Reporting from Ontario, Canada.
Having just landed in Ontario, to learn about a country that exports a large amount of produce to our country, it has become clear that the domestic market is an extremely important one to the country and a huge amount of Ontario’s grain crops are used in the consumption of both human and animal feed.
16% of corn produced domestically goes into food for human consumption. 42% is used in the production of animal feed, while 34% of domestic corn is used for ethanol production and other industrial uses.
While oats are one of the smaller crops grown in the region, a massive 47% of Ontario’s oats are used for human consumption, while 26% of those oats are used in animal feed production.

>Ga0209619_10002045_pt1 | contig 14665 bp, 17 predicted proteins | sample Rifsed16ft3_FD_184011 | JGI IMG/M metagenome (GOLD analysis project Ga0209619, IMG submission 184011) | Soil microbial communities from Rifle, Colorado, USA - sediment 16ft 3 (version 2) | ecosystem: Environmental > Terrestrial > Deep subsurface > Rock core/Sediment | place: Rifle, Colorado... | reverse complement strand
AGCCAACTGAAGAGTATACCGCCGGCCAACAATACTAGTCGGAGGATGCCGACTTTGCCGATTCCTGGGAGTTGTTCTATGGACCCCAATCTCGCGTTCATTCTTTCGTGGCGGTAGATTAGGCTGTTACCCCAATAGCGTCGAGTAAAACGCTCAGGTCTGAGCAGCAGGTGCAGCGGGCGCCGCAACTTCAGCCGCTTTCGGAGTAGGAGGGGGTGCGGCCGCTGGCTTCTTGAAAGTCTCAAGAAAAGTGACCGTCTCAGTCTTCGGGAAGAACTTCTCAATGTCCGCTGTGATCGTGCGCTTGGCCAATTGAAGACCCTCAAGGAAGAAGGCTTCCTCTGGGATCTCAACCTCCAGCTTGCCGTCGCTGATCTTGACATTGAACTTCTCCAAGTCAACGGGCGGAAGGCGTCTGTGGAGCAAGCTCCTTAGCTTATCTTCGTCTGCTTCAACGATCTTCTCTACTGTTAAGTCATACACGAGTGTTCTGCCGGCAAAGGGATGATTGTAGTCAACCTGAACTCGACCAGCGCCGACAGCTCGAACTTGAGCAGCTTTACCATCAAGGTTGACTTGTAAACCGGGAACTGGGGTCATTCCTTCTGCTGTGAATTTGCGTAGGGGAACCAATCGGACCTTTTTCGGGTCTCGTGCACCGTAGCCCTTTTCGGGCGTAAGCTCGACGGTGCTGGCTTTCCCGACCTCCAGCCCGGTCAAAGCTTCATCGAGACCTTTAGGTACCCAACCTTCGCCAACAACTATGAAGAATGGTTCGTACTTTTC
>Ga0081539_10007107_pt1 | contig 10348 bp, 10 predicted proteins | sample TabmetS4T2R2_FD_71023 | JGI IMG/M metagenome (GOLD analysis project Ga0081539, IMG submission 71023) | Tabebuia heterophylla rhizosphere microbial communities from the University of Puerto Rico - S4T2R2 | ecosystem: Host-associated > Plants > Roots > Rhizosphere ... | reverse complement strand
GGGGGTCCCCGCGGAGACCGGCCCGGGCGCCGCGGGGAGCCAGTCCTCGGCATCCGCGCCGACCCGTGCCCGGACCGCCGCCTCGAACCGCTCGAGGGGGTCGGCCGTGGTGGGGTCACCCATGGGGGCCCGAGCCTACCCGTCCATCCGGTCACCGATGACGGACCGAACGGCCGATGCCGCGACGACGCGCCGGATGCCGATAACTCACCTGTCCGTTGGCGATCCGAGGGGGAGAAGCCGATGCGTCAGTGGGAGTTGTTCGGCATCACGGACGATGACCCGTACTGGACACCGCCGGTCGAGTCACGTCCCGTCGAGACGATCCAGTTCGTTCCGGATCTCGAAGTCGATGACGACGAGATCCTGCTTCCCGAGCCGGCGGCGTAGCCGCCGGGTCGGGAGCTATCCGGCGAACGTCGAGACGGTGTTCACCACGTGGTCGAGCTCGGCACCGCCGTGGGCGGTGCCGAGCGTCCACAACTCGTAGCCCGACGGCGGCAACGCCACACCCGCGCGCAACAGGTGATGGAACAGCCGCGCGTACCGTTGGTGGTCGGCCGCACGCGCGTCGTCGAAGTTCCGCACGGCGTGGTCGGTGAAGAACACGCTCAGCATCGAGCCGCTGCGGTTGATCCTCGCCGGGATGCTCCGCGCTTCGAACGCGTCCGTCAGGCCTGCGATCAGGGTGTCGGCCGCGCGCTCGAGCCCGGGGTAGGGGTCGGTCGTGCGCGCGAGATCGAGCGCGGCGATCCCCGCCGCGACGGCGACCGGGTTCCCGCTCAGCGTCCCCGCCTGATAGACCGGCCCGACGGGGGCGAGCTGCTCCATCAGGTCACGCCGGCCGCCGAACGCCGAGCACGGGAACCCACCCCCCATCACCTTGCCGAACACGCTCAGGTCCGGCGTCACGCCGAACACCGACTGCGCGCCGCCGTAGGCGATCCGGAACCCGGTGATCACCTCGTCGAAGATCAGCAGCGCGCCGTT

Approximately 59% of Canadian soybeans are exported to international markets.
Of the product that stays at home, 6% is used in the production of soybean oil and is used in food manufacturing; 31% is used in the production of animal feed.
Wheat can be divided into three types which have three different end uses. Soft red winter takes up 89% of Ontario’s wheat and is used in the production of products like biscuits and pizza dough.
Hard red winter wheat takes up 7% of the market and is used in bread production. Soft white winter wheat takes up 4% of the market and is used in flour for cakes.
57% of Ontario’s corn is used in the domestic market. The US is a big market for wheat, and grain moves relatively easily between the two countries.
One of the largest mills in north America is located a short distance from Ontario. The Mondelez mill is located in Toledo, Ohio.